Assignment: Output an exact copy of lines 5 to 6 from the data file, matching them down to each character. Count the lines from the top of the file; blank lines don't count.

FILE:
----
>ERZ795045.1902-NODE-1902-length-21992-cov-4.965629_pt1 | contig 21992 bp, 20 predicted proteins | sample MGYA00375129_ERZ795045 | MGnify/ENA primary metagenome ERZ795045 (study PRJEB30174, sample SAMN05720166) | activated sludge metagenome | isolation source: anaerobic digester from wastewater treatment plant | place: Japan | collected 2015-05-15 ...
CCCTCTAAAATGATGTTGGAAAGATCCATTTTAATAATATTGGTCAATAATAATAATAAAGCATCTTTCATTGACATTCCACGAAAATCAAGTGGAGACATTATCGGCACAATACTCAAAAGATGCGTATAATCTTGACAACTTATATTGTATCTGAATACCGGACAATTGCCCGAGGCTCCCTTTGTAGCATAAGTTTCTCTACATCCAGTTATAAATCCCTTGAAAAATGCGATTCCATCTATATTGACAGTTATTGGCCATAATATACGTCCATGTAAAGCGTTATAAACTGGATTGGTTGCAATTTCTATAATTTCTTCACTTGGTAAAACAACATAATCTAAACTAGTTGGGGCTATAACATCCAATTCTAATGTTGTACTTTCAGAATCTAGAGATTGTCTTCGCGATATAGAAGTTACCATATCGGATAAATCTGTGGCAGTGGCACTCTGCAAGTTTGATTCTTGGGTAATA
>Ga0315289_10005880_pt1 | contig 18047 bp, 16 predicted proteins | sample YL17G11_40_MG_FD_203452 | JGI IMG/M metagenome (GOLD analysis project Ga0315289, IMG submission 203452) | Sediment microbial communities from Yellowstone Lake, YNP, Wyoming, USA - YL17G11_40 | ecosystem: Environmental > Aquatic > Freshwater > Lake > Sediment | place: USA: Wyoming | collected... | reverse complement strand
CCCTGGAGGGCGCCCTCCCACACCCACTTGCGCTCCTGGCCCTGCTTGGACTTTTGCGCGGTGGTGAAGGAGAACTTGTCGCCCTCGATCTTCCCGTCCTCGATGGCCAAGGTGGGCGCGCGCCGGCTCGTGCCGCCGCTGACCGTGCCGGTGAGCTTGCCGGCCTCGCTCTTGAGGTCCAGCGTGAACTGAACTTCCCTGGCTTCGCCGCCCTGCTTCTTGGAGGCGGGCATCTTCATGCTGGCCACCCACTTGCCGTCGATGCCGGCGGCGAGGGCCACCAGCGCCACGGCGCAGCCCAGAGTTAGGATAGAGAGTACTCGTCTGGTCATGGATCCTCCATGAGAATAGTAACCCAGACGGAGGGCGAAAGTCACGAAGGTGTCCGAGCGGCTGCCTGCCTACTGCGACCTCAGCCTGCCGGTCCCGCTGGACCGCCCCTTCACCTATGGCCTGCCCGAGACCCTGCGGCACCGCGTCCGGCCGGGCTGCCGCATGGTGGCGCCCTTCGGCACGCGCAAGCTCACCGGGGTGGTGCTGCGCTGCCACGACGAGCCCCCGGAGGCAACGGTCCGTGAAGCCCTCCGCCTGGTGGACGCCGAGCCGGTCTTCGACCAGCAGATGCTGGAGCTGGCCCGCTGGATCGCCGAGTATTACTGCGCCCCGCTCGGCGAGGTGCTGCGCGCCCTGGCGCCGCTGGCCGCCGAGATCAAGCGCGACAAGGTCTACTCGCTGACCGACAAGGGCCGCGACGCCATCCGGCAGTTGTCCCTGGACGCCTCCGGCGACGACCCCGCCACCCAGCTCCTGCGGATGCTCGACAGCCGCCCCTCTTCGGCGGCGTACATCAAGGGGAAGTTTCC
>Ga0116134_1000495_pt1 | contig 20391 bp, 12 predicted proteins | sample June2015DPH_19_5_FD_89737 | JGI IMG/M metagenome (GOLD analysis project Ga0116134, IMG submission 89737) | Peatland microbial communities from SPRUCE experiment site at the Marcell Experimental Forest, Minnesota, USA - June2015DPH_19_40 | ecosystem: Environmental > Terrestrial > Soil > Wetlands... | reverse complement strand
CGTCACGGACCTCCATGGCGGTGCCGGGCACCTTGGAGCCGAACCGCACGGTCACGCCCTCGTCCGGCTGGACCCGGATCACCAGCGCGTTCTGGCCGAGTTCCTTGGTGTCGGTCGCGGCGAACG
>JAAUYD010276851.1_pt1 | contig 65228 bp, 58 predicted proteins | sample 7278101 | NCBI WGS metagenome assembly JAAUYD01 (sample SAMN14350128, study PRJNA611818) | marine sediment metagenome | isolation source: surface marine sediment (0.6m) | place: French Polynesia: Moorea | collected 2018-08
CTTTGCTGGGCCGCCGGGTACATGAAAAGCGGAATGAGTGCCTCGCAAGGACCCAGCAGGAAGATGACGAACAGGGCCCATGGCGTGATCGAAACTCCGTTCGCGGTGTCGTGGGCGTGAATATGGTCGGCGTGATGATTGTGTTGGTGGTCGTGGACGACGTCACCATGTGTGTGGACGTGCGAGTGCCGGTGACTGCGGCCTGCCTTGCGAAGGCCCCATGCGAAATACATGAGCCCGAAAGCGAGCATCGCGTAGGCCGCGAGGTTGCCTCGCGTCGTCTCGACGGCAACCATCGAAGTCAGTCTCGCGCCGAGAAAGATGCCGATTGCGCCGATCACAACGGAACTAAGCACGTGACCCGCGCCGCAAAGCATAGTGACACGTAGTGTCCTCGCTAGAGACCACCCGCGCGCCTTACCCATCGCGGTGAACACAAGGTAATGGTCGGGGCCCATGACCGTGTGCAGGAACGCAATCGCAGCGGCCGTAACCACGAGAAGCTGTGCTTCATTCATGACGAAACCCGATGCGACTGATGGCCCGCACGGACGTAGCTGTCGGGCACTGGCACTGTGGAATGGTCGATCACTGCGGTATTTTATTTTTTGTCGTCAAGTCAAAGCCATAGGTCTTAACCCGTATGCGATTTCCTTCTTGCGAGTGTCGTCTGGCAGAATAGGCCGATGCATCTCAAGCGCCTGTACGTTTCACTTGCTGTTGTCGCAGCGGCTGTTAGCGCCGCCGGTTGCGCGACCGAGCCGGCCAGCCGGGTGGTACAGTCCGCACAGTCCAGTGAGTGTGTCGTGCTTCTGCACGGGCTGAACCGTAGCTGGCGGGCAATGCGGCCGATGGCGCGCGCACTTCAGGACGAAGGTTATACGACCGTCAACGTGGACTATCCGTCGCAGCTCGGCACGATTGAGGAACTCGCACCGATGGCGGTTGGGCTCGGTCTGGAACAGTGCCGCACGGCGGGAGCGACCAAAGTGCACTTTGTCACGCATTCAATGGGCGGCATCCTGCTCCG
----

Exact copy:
>Ga0116134_1000495_pt1 | contig 20391 bp, 12 predicted proteins | sample June2015DPH_19_5_FD_89737 | JGI IMG/M metagenome (GOLD analysis project Ga0116134, IMG submission 89737) | Peatland microbial communities from SPRUCE experiment site at the Marcell Experimental Forest, Minnesota, USA - June2015DPH_19_40 | ecosystem: Environmental > Terrestrial > Soil > Wetlands... | reverse complement strand
CGTCACGGACCTCCATGGCGGTGCCGGGCACCTTGGAGCCGAACCGCACGGTCACGCCCTCGTCCGGCTGGACCCGGATCACCAGCGCGTTCTGGCCGAGTTCCTTGGTGTCGGTCGCGGCGAACG